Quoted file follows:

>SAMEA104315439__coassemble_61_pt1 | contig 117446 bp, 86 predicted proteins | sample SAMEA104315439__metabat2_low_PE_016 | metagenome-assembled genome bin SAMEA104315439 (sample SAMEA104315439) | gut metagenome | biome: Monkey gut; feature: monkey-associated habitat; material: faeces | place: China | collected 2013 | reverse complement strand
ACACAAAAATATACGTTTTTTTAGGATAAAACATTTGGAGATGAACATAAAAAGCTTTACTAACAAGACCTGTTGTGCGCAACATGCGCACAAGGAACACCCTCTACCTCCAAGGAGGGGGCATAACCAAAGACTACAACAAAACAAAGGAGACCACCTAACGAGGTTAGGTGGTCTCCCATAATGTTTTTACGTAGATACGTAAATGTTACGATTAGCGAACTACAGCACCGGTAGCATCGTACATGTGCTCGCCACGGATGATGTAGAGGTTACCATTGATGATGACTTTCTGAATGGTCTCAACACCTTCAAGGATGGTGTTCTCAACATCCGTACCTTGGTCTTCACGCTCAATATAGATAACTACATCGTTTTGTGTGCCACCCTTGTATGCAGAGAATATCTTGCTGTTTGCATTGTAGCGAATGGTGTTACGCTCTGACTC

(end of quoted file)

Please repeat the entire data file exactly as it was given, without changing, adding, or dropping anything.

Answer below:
>SAMEA104315439__coassemble_61_pt1 | contig 117446 bp, 86 predicted proteins | sample SAMEA104315439__metabat2_low_PE_016 | metagenome-assembled genome bin SAMEA104315439 (sample SAMEA104315439) | gut metagenome | biome: Monkey gut; feature: monkey-associated habitat; material: faeces | place: China | collected 2013 | reverse complement strand
ACACAAAAATATACGTTTTTTTAGGATAAAACATTTGGAGATGAACATAAAAAGCTTTACTAACAAGACCTGTTGTGCGCAACATGCGCACAAGGAACACCCTCTACCTCCAAGGAGGGGGCATAACCAAAGACTACAACAAAACAAAGGAGACCACCTAACGAGGTTAGGTGGTCTCCCATAATGTTTTTACGTAGATACGTAAATGTTACGATTAGCGAACTACAGCACCGGTAGCATCGTACATGTGCTCGCCACGGATGATGTAGAGGTTACCATTGATGATGACTTTCTGAATGGTCTCAACACCTTCAAGGATGGTGTTCTCAACATCCGTACCTTGGTCTTCACGCTCAATATAGATAACTACATCGTTTTGTGTGCCACCCTTGTATGCAGAGAATATCTTGCTGTTTGCATTGTAGCGAATGGTGTTACGCTCTGACTC